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Rising use of biodiesel is hampered by uncertainty over rules from the US Environmental Protection Agency

Rising use of biodiesel is hampered by uncertainty over rules from the U.S. Environmental Protection Agency.

Uncertainty clouds the future of biofuels

EPA delays its ROV decision in the Renewable Fuel Standard for 2014. The uncertainty has impacted the biodiesel industry, too. EPA’s slow move on the renewable fuel standard is creating uncertainty.

Uncertainty over EPA’s final deci­sion on renewable volume obligations, or ROV, in the Renewable Fuel Standard for 2014 has clouded the outlook for biofu­els. At this writing in mid-October, the industry was still waiting to hear wheth­er the U.S. Environmental Protection Agency would reduce the conventional renewable fuel requirement from the stat­utory level of 14.4 billion gallons to 13.01 billion gallons. Also at this writing, EPA’s final rule was awaiting approval from the Office of Management and Budget.

After an extended comment period and multiple debates, EPA could make changes to the proposal it issued last year about this time. The reduction may not be as steep as originally proposed.

Wally Tyner, Purdue University agri­cultural econo­mist, says EPA could announce a level of 13.5 billion gallons or somewhat higher. The 13.01 billion-gallon level proposed last fall is considerably lower than the so-called blend wall, given that the Depart­ment of Energy has forecast an increase in domestic gasoline consumption, Tyner says.

Ethanol has been running an average of $1 per gallon less than gasoline over the last year, he says. “There is also po­tential to blend more E85 with the cur­rent infrastructure. Therefore, it would be difficult for EPA to justify just 13 bil­lion gallons.”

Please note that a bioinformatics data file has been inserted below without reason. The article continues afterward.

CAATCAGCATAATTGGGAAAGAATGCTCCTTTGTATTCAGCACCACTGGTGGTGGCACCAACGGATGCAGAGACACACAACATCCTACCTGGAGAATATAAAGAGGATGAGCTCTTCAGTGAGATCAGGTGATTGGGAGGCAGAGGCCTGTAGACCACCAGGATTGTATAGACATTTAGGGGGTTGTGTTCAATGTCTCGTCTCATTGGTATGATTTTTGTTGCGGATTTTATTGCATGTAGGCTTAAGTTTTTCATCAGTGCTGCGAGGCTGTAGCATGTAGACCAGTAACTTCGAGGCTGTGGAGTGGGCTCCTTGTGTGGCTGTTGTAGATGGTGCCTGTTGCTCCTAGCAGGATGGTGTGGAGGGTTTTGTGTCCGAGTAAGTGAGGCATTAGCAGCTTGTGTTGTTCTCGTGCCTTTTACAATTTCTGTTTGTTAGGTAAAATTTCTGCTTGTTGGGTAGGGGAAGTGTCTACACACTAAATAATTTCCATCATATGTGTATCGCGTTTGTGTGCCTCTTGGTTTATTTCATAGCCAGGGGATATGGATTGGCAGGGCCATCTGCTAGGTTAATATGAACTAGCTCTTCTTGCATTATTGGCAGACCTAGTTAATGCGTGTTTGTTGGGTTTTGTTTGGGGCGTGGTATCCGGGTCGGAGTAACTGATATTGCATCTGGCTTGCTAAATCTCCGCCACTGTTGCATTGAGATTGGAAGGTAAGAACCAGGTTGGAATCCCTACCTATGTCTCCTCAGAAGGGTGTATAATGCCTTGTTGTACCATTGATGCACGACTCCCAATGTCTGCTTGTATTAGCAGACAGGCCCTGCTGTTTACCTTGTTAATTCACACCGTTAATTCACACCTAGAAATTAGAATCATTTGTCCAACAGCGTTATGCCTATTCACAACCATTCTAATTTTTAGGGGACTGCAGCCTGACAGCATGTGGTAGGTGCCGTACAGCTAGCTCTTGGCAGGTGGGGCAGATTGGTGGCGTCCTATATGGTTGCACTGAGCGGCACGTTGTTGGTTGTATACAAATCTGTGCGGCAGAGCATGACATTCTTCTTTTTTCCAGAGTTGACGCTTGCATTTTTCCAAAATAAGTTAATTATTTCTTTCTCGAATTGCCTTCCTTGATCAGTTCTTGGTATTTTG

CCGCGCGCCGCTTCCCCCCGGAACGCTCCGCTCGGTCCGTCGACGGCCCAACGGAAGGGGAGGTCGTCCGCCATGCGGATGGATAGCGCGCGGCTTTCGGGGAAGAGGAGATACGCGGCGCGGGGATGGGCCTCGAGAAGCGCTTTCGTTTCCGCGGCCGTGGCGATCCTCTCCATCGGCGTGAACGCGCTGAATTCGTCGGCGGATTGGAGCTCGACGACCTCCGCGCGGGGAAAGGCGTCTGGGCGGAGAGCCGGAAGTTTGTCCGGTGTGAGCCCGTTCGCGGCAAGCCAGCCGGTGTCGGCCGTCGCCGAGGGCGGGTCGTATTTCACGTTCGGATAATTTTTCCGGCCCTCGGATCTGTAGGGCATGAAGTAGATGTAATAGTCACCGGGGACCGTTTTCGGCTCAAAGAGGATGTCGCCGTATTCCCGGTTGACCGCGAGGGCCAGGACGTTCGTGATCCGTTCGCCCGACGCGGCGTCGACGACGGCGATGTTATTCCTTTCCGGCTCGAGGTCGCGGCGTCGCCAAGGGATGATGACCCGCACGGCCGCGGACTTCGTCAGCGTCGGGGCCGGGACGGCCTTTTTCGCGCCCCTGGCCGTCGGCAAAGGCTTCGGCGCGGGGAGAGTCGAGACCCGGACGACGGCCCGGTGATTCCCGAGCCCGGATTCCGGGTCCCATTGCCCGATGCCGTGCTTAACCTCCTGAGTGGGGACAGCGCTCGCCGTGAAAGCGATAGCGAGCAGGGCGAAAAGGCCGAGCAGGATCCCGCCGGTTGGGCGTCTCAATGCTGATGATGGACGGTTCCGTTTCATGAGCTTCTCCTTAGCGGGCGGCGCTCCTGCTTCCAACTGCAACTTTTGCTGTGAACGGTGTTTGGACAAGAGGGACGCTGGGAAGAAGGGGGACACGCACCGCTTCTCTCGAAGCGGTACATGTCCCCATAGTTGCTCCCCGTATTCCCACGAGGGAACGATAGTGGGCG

While the outlook for the domestic market remains cloudy, ethanol exports have been going well and could con­tinue to do so in 2015. Tyner attributes this in part to Brazil having reduced its export activity to keep up with domestic demand. “Moving forward, exports will depend on what happens around the world, as well as the weather in Brazil,” Tyner says.

On the home front, the ethanol industry would benefit if more E85 pumps would be installed on both the East and West coasts. Most of the coun­try’s 12 million flex-fuel vehicles on the road today belong to people living on either coast, Tyner says.

Longer term, Tyner says the outlook for drop-in aviation biofuels (not con­ventional ethanol) could be significant. This summer, the U.S. Department of Defense released its annual procure­ment plans for bulk fuels. The procure­ment requested military-specification diesel fuel and jet fuel to be blended with biofuels. The U.S. Energy Informa­tion Administration reported that the Navy’s interest in biofuels is part of its goal to generate 50% of its energy from alternative sources by 2020.